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Thursday, October 15, 2009

Odyssey Writing Workshop Online

SFscope reports that Odyssey Writing Workshop, a respected classroom-based writing program, now has some online writing workshop offerings. Individual online courses are not equivalent to the residential courses, but may be useful to many speculative fiction writers. The class size is limited to 14 students. The next course is Showing versus Telling in Fantastic Fiction, beginning January 6, 2010 with applications accepted from October 10 to December 10, 2009.

This course will be taught by Jeanne Cavelos, an author and editor, and winner of the World Fantasy Award for launching the Abyss psychological horror imprint at Bantam Doubleday Dell. She is the director and primary instructor at Odyssey.

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Tuesday, October 13, 2009

Technovelgy: Tracking Science Innovation in Fiction

Technovelgy has an interesting site that chronicles invention in literature. The home page is in blog format, showing the latest inventions or innovations. They usually give an explanation of the technology and links or information about literary references to similar innovations. For example, the latest innovation (at the time of posting) is a concept for SkyTran, an overhead monorail-like transportation system in which the personal cars (pods) magnetically levitate for a smooth ride (or to use recent marketing blather, an improved customer experience). They give reference to bubble cars, from Larry Niven's 1976 novel A World Out of Time.

Technovelgy provides sorting of innovation by time, going back to weightlessness, described by Johannes Kepler and mentioned by an unknown author in 1634. They also sort by category, and of course have a search facility.

This seems like a handy research tool for SF and fantasy writers or readers who want to know how innovative an innovation really is.

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Wednesday, October 7, 2009

Posthumous Interview with Philip K. Dick

Bloggist Capt. Xerox at IROSF has a short article about the continued interest in Philip K. Dick's writings. Philip K. Dick had SF cult status even after his death in 1982. IROSF's article includes a link to a posthumous interview with the author, published at Media Post. It is based on a surgery job on a 1978 essay by Dick, re-written as an interview. Here are two snippets from the short "interview":

The two basic topics which fascinate me are "What is reality?" and "What constitutes the authentic human being?"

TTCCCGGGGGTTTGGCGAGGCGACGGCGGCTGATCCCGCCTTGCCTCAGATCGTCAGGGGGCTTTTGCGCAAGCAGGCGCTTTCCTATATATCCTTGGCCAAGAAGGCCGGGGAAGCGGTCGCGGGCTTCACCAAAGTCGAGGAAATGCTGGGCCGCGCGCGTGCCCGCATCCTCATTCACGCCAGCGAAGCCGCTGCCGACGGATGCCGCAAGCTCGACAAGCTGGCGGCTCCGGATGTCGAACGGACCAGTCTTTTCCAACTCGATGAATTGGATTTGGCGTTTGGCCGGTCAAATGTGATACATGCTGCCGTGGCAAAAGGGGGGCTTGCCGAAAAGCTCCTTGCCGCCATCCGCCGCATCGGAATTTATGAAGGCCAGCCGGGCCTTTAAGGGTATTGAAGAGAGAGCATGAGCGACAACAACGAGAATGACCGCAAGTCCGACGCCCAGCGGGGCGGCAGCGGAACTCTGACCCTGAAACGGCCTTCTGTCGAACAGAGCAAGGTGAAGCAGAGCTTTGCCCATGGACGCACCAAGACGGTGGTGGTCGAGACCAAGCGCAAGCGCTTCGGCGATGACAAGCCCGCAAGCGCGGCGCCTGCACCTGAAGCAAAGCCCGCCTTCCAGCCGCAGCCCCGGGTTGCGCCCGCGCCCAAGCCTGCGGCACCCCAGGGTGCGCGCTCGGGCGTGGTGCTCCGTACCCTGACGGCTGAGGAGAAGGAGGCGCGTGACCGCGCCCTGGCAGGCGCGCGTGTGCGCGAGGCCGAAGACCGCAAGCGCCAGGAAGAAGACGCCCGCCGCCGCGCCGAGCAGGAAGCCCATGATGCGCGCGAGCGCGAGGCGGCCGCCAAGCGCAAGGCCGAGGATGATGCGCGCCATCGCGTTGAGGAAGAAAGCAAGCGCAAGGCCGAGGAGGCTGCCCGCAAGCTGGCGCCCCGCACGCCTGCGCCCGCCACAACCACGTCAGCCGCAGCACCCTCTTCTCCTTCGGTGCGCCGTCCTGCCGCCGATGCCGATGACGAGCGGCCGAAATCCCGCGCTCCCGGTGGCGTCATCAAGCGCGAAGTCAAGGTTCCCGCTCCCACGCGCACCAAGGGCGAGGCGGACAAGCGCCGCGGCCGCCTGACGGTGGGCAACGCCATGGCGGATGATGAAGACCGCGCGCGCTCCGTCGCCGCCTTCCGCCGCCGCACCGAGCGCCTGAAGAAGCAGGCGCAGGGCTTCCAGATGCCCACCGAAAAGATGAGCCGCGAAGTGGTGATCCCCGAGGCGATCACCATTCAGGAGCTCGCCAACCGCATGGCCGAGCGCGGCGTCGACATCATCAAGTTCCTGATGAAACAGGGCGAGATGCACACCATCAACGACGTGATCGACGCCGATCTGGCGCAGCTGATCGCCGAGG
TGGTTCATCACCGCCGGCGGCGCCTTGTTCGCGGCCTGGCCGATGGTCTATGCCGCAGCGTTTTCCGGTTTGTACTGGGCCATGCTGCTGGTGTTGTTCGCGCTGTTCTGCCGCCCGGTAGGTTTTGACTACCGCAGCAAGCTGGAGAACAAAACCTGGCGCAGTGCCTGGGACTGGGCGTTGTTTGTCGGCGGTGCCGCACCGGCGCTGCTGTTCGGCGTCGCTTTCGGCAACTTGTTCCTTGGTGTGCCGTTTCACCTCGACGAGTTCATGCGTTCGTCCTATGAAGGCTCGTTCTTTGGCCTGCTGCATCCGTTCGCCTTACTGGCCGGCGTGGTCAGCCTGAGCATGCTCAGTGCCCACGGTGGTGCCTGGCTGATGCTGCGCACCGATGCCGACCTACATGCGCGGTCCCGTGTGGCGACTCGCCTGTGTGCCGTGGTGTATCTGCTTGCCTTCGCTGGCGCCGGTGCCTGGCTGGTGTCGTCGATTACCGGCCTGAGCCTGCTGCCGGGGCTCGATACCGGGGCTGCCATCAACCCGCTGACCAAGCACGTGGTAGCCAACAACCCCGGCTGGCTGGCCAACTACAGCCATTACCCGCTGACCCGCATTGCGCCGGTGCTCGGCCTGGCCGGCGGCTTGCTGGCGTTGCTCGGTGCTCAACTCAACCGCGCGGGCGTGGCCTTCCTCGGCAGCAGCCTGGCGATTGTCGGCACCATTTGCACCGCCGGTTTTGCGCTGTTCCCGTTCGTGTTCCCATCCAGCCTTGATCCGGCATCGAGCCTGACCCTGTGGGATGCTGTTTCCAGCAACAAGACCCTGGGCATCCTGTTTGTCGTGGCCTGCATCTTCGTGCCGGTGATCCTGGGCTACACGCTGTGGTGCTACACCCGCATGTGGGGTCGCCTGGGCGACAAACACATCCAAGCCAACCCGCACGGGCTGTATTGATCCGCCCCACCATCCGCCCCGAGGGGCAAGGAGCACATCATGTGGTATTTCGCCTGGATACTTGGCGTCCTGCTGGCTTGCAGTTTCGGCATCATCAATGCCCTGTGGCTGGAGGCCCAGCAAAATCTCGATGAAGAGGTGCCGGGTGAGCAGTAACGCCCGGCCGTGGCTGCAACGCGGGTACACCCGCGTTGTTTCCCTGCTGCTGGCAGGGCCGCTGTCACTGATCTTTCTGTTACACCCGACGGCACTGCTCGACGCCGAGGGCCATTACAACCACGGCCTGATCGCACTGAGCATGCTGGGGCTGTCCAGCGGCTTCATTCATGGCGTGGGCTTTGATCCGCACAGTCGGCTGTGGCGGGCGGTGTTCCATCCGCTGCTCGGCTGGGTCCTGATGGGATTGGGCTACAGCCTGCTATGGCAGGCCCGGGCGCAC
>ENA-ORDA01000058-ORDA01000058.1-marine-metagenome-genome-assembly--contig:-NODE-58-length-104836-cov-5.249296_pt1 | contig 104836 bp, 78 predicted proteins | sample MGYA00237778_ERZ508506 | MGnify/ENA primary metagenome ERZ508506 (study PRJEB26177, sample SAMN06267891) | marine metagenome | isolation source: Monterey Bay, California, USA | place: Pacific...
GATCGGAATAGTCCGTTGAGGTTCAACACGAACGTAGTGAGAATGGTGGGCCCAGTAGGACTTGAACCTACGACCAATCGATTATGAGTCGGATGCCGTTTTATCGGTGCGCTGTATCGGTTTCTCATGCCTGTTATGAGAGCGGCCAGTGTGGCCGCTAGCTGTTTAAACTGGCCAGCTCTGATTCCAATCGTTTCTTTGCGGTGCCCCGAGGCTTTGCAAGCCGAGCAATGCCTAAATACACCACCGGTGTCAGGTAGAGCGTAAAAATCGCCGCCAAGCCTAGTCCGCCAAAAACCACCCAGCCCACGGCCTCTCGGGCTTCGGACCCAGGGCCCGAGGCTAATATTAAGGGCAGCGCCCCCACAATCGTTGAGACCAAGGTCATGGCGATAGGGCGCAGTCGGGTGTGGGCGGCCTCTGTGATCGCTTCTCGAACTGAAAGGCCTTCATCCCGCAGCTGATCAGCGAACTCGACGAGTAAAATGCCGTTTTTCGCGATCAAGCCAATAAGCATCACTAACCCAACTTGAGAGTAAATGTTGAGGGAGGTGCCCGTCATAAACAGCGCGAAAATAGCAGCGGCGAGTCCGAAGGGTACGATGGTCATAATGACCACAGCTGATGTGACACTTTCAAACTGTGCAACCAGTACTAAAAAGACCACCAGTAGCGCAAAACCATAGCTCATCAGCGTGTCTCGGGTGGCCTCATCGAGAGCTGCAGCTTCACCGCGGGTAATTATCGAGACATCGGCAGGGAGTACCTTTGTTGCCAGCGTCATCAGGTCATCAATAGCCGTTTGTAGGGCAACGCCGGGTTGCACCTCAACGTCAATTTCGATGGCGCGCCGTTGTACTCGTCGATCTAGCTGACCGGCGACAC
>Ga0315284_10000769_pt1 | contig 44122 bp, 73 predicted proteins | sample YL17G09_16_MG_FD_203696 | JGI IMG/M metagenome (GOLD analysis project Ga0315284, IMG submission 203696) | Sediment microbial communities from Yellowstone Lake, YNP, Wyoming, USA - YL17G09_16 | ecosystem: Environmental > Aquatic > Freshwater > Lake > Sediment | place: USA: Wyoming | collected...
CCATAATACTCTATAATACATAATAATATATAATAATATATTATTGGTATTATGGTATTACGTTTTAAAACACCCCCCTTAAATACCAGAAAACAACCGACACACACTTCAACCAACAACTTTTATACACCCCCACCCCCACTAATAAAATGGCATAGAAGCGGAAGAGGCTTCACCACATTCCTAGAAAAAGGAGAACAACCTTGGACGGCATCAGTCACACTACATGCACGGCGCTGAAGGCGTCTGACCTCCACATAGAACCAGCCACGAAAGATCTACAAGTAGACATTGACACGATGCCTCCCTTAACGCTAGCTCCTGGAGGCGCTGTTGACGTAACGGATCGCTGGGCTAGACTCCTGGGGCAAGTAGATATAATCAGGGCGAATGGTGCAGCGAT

The basic tool for the manipulation of reality is the manipulation of words. If you can control the meaning of words, you can control the people who must use the words.




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Thursday, October 1, 2009

Quantum Mechanics in Football

Here is some astounding science news that may rock the way naive science fiction writers approach quantum mechanics in their mundane SF stories. The Onion has reported how NFL physicists proved that quantum mechanics affects (American) football:

Citing the extremely low level of entropy present before a normal set of football downs, scientists from the NFL's quantum mechanics and cosmology laboratories spoke Monday of a theoretical proto-down before the first. "Ultimately, we believe there are an infinite number of proto-downs played before the first visible snap,...."

Here is the rest of The Onion's quantum mechanical football story.

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Friday, September 25, 2009

Robert A. Heinlein Award Winners

The Robert A. Heinlein Award winners have been announced. They are Joe Haldeman and John Varely, both Hugo and Nebula award winners. According to the Baltimore Science Fiction Society, which administers the award process for The Heinlein Society, this award is:

for outstanding published works in science fiction and technical writings to inspire the human exploration of space.

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Friday, September 11, 2009

Pining for a Discworld Movie?

Are you pining for a Discworld movie? Would you settle for a fake trailer for a non-existent film. By way of SF Crowsnest, here is a fake Discworld trailer for the non-existent Guards! Guards! film, based on the actual, same-named Discworld novel by Terry Pratchett.

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Thursday, September 10, 2009

Review of Short Fiction--September 2009

Internet Review of Science Fiction has their review of short fiction up now for September, which, depending on the periodicals' publication schedules, ranges from August to November. This month, they've reviewed a mixture of print and online magazines:

  • F&SF, October-November 2009
  • Asimov's, September 2009
  • Analog, November 2009
  • Jim Baen's Universe, August 2009 (online)
  • Clarkesworld, August 2009 (online)
  • Strange Horizons, August 2009 (online)
  • Fantasy Magazine, August 2009 (online)
  • Beneath Ceaseless Skies, August 2009 (online)
  • Apex Magazine, August 2009 (online)
  • Abyss & Apex, Third Quarter 2009 (online)

Our friends at SFRevu are taking the month off for short fiction review.